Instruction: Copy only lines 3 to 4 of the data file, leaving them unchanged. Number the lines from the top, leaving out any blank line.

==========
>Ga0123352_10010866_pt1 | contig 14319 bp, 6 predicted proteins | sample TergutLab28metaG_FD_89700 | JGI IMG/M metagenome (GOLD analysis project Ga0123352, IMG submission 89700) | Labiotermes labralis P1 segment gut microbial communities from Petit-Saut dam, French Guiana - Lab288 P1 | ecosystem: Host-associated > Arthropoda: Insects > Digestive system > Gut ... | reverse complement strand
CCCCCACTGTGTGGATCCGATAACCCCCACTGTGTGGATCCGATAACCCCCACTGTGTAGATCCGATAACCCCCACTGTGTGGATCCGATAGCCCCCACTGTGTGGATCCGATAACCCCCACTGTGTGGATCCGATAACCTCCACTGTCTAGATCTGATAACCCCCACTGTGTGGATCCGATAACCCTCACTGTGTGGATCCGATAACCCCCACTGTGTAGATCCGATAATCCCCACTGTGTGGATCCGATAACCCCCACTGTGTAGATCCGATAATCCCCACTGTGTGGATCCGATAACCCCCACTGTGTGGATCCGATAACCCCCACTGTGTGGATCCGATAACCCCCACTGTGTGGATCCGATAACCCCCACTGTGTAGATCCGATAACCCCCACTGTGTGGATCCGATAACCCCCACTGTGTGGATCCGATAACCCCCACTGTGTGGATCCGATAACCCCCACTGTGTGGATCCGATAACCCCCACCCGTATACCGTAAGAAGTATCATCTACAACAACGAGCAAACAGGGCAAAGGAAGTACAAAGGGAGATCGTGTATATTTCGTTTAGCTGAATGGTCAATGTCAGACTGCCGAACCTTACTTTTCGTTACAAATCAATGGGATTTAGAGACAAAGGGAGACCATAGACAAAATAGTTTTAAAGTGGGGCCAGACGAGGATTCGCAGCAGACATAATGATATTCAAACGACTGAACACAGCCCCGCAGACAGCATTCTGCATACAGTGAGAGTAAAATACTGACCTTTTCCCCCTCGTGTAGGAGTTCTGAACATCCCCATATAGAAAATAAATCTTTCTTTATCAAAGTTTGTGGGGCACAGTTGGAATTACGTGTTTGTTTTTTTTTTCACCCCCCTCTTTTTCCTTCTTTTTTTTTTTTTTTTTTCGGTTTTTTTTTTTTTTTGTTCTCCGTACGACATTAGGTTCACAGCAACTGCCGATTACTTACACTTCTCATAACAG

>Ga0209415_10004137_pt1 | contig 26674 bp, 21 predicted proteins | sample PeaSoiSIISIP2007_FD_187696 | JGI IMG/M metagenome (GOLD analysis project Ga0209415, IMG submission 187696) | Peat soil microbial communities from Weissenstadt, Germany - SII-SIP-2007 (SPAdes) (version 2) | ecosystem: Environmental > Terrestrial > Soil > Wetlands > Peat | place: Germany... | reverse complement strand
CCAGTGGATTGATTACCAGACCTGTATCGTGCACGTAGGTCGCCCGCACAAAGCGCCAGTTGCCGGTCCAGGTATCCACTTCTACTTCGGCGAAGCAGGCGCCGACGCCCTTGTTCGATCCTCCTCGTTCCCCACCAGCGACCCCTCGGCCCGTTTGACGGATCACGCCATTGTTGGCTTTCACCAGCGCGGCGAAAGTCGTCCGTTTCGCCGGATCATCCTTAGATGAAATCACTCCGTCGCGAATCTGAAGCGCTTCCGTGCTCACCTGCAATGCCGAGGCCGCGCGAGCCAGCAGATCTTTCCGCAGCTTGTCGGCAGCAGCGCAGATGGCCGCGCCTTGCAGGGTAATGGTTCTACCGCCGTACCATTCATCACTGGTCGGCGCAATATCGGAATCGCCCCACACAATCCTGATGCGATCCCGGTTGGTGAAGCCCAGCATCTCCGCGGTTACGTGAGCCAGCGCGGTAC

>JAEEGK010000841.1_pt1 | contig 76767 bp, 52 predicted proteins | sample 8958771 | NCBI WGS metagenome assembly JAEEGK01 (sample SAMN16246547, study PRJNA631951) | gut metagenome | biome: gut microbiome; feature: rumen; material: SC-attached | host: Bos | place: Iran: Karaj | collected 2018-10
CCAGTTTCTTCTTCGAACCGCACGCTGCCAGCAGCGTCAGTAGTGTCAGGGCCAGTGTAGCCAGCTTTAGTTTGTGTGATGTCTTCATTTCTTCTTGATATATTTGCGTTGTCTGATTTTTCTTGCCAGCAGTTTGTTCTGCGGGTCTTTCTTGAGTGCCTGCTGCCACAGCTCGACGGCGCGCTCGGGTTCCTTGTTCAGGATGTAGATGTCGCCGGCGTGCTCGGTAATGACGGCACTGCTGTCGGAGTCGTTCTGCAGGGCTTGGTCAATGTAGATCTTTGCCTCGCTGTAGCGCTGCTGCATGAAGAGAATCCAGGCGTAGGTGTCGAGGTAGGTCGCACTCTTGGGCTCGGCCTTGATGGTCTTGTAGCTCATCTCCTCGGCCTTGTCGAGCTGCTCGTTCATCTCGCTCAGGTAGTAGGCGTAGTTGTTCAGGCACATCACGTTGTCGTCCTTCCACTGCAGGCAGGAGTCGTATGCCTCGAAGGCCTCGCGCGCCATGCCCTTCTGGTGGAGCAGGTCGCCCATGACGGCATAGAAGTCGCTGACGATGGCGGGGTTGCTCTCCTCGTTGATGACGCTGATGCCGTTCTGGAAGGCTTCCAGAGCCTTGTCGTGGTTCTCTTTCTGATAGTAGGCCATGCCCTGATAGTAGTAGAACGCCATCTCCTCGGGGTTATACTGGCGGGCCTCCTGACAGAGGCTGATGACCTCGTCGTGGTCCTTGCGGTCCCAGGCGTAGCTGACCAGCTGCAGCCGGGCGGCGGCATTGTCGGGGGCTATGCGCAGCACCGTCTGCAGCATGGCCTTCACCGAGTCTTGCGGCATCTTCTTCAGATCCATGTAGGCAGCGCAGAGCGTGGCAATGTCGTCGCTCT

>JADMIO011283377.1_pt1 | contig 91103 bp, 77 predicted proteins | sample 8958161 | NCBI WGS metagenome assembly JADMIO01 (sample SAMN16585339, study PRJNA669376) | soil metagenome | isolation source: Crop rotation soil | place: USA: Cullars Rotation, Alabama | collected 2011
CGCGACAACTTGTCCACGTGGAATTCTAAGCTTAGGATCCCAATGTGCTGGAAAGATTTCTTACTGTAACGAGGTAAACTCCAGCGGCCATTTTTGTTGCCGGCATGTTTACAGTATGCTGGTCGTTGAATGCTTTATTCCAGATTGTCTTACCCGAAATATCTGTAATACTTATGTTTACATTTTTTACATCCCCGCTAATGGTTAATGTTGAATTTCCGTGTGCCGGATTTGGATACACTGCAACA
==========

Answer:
>Ga0209415_10004137_pt1 | contig 26674 bp, 21 predicted proteins | sample PeaSoiSIISIP2007_FD_187696 | JGI IMG/M metagenome (GOLD analysis project Ga0209415, IMG submission 187696) | Peat soil microbial communities from Weissenstadt, Germany - SII-SIP-2007 (SPAdes) (version 2) | ecosystem: Environmental > Terrestrial > Soil > Wetlands > Peat | place: Germany... | reverse complement strand
CCAGTGGATTGATTACCAGACCTGTATCGTGCACGTAGGTCGCCCGCACAAAGCGCCAGTTGCCGGTCCAGGTATCCACTTCTACTTCGGCGAAGCAGGCGCCGACGCCCTTGTTCGATCCTCCTCGTTCCCCACCAGCGACCCCTCGGCCCGTTTGACGGATCACGCCATTGTTGGCTTTCACCAGCGCGGCGAAAGTCGTCCGTTTCGCCGGATCATCCTTAGATGAAATCACTCCGTCGCGAATCTGAAGCGCTTCCGTGCTCACCTGCAATGCCGAGGCCGCGCGAGCCAGCAGATCTTTCCGCAGCTTGTCGGCAGCAGCGCAGATGGCCGCGCCTTGCAGGGTAATGGTTCTACCGCCGTACCATTCATCACTGGTCGGCGCAATATCGGAATCGCCCCACACAATCCTGATGCGATCCCGGTTGGTGAAGCCCAGCATCTCCGCGGTTACGTGAGCCAGCGCGGTAC